The new sect of the Christians considered itself a family of faith and was a very small group of people. They first seem to have met in private homes for worship and as one would in a domestic gathering the ladies took off their veils, greeted everyone with a kiss and talked freely. You know how neighbors love to talk. The Corinthians, I imagine, peering through the lattice at their Christian neighbors, seeing unveiled women talking and kissing, must have thought, Oh Good! Another outpost of the worship of our goddess! To this St. Paul responded, “Put your veils back on and be quiet ladies. The neighbors are getting the wrong idea!” 

Ephesus was another port town just across the Aegean Sea from Corinth. It was even more religious than Corinth. It was the home of the great temple of Artemis (Diana) the virgin goddess, patroness of hunters. Diana was served by a great number of priestesses called Melissai or “honey bees”. At first they were all virgins but customs change. The honey bees conducted the rituals of the temple which included sacrifices and ceremonial prostitution. The temple at Ephesus was magnificent and considered one of the Seven Wonders of the World which was an ancient bucket list. There were actual tours that would take you to see the seven wonders, and the Temple of Diana at Ephesus was on the list. Lots of tourists; lots of honey bees. So what has this to do with women being kept quiet in church?

(Next week: St. Paul and the revenge of the Honey Bees!)

Sunday, July 9, 2017

Can we show a little love for Humanae Vitae?

Allow me to repeat. We are running out of children. We are not running out of people just young people. The world population is continuing to grow. The ranks of the old, among whom I am counted, gets bigger and bigger. I just got back from a trip overseas. Germany, the land of my ancestors, is a retirement home. The countryside of Spain is depopulated. One can drive for miles without seeing a soul.  Whole towns are for sale in Spain and Italy simply because they are uninhabited. 

Again, let me refresh your memory of some basic demographic concepts. First there is something called replacement fertility rate. To keep a stable population every single woman in a given population must have a minimum of two children. One to replace her and one to replace her knight in shining armor who is at the present unable to give birth. There are many people who do not have any children, slackers like myself who am celibate. The generous woman who must already have 2 children must now have 2.1 children in a developed country or 2.5 in an undeveloped country where the mortality rate is higher. If this fertility rate slips below a certain level under 2.0 some researchers theorize that the fertility rate cannot rebound. People get used to being spoiled, only children. I know a number of people who, when asked if they have children say, “Yes!” and show you a picture of their dogs or cats while cooing, “Aren’t my babies’ precious??” Have you noticed that the pet food aisle in some stores is much larger and more fully stocked than the baby aisle?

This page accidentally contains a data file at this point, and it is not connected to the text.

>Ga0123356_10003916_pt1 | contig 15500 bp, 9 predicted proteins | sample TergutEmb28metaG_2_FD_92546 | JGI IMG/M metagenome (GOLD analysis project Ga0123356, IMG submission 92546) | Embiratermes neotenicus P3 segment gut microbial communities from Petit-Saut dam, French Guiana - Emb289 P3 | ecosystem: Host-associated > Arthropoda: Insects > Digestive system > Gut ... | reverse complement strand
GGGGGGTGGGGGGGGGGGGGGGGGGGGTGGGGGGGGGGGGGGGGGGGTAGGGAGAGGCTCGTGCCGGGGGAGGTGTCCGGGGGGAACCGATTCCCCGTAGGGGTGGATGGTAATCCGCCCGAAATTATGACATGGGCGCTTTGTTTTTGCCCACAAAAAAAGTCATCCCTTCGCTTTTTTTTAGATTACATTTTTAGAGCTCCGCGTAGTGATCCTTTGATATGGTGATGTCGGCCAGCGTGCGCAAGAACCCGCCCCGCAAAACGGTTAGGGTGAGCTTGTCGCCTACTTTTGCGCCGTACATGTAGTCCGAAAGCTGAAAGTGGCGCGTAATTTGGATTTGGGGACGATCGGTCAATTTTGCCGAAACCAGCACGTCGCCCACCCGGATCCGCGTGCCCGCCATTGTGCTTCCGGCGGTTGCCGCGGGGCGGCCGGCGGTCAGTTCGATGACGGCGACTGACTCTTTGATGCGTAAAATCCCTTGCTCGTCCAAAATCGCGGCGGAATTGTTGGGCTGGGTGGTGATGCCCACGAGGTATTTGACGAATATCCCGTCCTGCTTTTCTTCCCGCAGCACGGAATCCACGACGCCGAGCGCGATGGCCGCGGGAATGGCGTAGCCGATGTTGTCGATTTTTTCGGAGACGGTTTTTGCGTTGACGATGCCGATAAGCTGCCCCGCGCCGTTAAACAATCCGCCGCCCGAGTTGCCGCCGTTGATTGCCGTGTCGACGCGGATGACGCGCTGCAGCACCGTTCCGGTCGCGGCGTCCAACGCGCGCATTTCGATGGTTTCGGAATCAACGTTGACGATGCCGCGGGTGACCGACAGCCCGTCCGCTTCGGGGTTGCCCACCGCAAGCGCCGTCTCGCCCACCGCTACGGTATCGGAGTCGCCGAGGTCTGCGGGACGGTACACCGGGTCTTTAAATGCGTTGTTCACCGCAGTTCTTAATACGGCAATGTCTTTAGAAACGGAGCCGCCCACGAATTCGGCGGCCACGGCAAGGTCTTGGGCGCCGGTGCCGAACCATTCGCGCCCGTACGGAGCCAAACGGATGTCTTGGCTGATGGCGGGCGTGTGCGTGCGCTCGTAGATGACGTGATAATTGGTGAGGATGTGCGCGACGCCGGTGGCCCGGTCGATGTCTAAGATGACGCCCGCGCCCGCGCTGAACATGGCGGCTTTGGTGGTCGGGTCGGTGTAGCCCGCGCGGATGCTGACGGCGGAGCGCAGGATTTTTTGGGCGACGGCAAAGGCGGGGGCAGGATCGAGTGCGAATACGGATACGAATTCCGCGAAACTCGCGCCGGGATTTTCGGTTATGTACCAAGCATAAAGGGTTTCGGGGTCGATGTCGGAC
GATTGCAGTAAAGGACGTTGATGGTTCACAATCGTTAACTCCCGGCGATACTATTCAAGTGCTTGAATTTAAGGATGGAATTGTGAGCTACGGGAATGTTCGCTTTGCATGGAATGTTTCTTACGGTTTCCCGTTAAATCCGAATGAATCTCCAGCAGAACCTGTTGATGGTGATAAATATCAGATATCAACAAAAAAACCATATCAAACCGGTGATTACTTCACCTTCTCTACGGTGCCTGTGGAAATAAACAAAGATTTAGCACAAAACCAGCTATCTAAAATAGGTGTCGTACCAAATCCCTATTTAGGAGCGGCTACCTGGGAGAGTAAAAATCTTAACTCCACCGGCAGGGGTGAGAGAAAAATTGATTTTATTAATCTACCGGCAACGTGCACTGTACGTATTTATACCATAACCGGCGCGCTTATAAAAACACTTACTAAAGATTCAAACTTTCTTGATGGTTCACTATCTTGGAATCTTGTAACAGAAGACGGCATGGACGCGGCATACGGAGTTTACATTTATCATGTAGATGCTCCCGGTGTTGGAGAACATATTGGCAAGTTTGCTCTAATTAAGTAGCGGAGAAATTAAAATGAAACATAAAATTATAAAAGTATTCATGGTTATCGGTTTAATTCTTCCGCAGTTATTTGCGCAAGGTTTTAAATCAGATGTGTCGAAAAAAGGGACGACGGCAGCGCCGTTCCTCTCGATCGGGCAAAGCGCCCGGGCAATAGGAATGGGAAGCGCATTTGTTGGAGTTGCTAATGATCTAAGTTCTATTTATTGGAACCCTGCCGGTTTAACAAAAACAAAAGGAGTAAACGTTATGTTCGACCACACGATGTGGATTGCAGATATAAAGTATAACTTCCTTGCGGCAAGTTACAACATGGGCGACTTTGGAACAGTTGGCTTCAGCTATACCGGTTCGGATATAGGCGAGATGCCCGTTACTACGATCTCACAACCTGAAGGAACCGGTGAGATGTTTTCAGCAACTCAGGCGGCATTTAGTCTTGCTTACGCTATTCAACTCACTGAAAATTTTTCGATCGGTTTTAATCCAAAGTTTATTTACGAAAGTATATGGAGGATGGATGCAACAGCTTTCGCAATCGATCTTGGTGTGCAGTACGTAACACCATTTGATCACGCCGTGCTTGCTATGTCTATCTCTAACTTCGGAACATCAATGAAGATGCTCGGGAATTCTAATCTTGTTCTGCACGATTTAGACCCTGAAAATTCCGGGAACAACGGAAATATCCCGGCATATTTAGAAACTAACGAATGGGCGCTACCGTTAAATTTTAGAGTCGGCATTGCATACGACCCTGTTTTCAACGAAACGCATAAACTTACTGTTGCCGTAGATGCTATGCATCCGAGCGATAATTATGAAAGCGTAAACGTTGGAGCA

Lots of young moderns don’t want to be bothered with babies when you can get just as much love from a pet. Let’s look at some 2016 Total Fertility Rates. (Source: CIA World Factbook) Poland, 1.34 children per woman, France 2.7, Italy 1.4 Japan 1.4, Hungary 1.4, Germany 1.4.  Europe is dying.  Let’s look at the Americas. Cuba 1.7, Puerto Rico 1.6, Mexico 2.25, Costa Rica 1.9, Brazil 1.76. That’s 1.76!! And our own beloved USA? 1.87.

All these nations will soon face a shrinking labor force and increasing rate of dependent old people. Fewer workers must care for more old folks (like me), by paying into the pension funds and social security accounts. That means if you have 1.7 children you are expecting someone else’s kid to pay for your  retirement benefits. The countries are increasing where old people face a poor and lonely life, where medical services are rationed and resources are increasingly scarce. This is not just happening in the developed West.

Iran had a total fertility rate in 1960 of 7 or 8 children per woman. In 2016, they had a total fertility rate (TFR) of 1.83. Do the Math. Those 7 or 8 children born in 1960 are now almost 60 years old.  They are past the time of childbearing and will soon have to depend on the 1.8 children born last year to take care of them in their old age. I don’t think the 1.8 children are going to like that situation. Things are similar throughout the east. Bangladesh has a TFR of 2.2. They are definitely an undeveloped country and need 2.5 just to keep up with things. India 2.45, Saudi Arabia 2.1, Morocco 2.1, Indonesia 2.1!  The only people who are still having children are sub-Saharan Africans, Afghanis Iraqis and, God bless them, Filipinos.  You cannot have an economy without children. Old people own enough stuff. Young people need and buy stuff. I don’t think that 1.5 self-absorbed children are going to want to maintain 5 or 6 old folks.